Parental Perceptions of the Importance of Adolescent Mental Health Information

Lovie Jewell Jackson Foster, Minjae Lee, Penelope Kay Morrison, Esa M. Davis, Elizabeth Miller, Aletha Y. Akers

Research output: Contribution to journalArticlepeer-review

2 Scopus citations


Improving health care providers' ability to address adolescent mental health is a major public health priority. Because parents are a critical gateway to children's health care, this study investigated factors related to parents' perceived need for mental health information to help their adolescent child. In this cross-sectional survey of parents accompanying adolescents in two urban pediatric health care practices, parents ranked adolescent preventive health topics they believed were most important to receive information about to ensure the health of their adolescent. Multivariable logistic regression determined correlates of parental perceptions. Among the 265 parent participants, 60 percent identified at least one mental health topic as important. These parents were more likely to be white, to recall a health care provider discussing adolescent mental health, and to be accompanying an adolescent for an acute care or referral visit. Parents were less likely to see a need for mental health information if the study clinic was their child's usual source of care. Findings suggest that many parents are receptive to receiving mental health information in pediatric primary care settings. Future research is needed to understand racial differences in parental receptivity to mental health information in pediatric primary care settings and ways to effectively deliver preventive mental health information.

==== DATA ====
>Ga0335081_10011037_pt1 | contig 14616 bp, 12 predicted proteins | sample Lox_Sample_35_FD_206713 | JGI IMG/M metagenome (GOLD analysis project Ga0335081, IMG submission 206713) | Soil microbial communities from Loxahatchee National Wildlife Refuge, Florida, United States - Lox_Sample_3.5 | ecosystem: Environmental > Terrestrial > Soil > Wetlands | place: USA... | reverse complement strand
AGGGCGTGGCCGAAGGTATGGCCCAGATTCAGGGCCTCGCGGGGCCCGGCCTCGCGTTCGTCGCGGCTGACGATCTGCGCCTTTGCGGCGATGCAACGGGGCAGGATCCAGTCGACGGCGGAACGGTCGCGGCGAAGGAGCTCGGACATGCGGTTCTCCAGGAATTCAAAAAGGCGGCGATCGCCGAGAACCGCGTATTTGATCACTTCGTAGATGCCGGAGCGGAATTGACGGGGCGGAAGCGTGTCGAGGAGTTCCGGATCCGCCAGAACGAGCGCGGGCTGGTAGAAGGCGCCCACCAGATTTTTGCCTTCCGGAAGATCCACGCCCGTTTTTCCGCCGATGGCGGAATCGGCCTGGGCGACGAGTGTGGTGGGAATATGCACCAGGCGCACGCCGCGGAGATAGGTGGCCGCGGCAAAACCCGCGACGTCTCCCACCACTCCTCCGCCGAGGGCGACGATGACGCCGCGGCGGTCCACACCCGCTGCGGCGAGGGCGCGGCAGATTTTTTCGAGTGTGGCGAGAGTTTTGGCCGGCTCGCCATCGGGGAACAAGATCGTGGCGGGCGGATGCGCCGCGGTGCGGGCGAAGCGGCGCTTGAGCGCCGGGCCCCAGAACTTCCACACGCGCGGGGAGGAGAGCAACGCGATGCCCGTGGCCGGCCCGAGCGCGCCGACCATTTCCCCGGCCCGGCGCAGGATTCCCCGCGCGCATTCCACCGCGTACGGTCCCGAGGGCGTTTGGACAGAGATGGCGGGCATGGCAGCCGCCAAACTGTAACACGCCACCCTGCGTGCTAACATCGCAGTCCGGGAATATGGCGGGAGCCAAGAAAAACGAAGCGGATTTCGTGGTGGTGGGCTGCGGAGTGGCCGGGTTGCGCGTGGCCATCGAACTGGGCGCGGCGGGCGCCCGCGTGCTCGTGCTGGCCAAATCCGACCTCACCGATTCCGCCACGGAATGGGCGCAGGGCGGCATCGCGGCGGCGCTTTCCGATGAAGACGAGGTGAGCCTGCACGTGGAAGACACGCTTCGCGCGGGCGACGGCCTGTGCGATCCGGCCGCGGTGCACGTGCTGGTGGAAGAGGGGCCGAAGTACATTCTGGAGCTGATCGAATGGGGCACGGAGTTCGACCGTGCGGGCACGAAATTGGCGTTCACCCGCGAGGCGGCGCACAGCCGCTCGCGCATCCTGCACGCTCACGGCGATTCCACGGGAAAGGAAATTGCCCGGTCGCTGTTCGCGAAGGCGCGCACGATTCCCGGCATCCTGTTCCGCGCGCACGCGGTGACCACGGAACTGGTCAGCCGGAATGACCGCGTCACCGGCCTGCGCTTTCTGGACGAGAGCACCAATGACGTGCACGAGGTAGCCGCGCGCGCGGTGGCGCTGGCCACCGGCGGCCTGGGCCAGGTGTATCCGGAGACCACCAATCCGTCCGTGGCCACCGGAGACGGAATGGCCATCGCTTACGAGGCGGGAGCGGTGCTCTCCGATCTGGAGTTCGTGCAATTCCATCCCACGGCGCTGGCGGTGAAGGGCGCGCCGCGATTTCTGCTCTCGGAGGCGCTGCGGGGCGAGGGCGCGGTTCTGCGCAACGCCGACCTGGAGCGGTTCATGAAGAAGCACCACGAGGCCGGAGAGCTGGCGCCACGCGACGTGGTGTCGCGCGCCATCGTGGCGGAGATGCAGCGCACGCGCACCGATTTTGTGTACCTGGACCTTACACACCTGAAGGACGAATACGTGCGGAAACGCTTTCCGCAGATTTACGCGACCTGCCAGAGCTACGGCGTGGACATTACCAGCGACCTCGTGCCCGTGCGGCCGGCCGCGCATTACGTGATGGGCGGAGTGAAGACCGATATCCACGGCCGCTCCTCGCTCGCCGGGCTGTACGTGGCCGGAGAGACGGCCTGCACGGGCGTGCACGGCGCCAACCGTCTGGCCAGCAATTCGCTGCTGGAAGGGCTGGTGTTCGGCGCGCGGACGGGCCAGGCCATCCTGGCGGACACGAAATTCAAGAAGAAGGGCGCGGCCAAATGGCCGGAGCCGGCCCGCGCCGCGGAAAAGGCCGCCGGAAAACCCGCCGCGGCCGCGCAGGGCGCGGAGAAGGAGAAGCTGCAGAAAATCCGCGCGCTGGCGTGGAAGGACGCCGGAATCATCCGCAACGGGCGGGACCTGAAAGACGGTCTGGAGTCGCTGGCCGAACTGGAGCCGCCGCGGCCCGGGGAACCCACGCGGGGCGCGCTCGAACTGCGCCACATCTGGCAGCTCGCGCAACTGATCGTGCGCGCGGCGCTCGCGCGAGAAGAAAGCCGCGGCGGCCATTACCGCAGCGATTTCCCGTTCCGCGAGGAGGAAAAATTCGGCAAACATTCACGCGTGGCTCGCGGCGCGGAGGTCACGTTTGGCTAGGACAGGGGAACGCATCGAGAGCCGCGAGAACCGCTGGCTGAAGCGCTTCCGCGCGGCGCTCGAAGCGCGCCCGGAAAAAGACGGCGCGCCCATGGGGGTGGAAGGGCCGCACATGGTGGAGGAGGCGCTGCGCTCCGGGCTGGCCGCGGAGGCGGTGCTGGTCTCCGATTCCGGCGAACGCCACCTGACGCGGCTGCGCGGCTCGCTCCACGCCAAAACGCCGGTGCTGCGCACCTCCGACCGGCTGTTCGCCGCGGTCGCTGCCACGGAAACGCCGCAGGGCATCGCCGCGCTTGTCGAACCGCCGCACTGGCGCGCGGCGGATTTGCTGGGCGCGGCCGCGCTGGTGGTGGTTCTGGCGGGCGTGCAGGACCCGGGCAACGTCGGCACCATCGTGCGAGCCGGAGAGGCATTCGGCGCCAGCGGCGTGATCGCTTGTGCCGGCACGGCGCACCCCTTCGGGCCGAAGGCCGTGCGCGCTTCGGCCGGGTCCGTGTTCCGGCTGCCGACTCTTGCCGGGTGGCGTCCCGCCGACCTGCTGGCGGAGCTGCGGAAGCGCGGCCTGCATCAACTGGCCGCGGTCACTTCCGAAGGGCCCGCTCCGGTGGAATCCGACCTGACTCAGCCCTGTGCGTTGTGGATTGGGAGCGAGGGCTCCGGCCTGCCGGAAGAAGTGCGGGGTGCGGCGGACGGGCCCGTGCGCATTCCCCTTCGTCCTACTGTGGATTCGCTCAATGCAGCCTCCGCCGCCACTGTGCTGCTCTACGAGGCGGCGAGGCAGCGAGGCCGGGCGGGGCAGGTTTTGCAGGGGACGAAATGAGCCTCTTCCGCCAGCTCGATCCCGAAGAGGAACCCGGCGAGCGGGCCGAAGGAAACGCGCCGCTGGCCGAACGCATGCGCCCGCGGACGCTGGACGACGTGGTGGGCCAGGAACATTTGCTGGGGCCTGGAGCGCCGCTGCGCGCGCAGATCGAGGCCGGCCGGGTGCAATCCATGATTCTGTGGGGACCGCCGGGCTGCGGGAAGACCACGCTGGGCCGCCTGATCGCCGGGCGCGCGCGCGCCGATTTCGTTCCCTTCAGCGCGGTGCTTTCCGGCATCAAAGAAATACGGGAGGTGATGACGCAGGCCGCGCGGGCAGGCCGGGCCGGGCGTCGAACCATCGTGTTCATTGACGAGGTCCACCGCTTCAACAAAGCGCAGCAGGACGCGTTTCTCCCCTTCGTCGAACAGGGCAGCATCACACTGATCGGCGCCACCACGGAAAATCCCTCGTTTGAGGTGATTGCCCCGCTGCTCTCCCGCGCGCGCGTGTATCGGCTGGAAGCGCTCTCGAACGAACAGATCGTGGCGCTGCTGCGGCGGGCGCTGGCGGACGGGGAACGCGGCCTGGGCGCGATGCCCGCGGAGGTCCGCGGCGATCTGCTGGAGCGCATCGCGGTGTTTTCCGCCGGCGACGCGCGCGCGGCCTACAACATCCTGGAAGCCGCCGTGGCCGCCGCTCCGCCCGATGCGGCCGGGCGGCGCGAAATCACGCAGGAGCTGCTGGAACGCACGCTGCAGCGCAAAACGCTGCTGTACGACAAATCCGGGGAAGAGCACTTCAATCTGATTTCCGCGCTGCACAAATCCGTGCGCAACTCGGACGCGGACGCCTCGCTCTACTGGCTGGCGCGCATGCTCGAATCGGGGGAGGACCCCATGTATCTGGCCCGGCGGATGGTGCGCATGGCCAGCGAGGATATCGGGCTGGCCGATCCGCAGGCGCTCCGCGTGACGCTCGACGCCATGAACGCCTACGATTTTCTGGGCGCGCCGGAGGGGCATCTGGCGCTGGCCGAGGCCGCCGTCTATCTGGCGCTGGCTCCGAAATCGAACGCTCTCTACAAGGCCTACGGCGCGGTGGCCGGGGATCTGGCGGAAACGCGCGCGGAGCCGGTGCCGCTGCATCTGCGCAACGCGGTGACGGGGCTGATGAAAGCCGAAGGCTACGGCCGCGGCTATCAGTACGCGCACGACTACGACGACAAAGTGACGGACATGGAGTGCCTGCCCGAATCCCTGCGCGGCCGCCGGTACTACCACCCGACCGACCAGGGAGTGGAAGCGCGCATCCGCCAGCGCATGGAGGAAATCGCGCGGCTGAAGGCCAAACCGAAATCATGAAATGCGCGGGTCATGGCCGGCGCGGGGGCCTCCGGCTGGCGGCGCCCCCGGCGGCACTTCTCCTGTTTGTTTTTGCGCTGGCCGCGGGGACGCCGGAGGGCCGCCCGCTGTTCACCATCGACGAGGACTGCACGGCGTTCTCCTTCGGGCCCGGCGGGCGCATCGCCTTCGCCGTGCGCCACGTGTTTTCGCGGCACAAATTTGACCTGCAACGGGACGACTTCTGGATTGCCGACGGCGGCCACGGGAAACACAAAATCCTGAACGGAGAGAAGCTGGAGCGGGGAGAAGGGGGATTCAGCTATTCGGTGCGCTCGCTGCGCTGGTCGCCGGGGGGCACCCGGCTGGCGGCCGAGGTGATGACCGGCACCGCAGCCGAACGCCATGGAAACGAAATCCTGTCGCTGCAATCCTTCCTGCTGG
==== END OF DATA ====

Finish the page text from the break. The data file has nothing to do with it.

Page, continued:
Original languageEnglish (US)
Pages (from-to)e117-e125
JournalHealth and Social Work
Issue number3
StatePublished - Aug 1 2015

All Science Journal Classification (ASJC) codes

  • General Medicine


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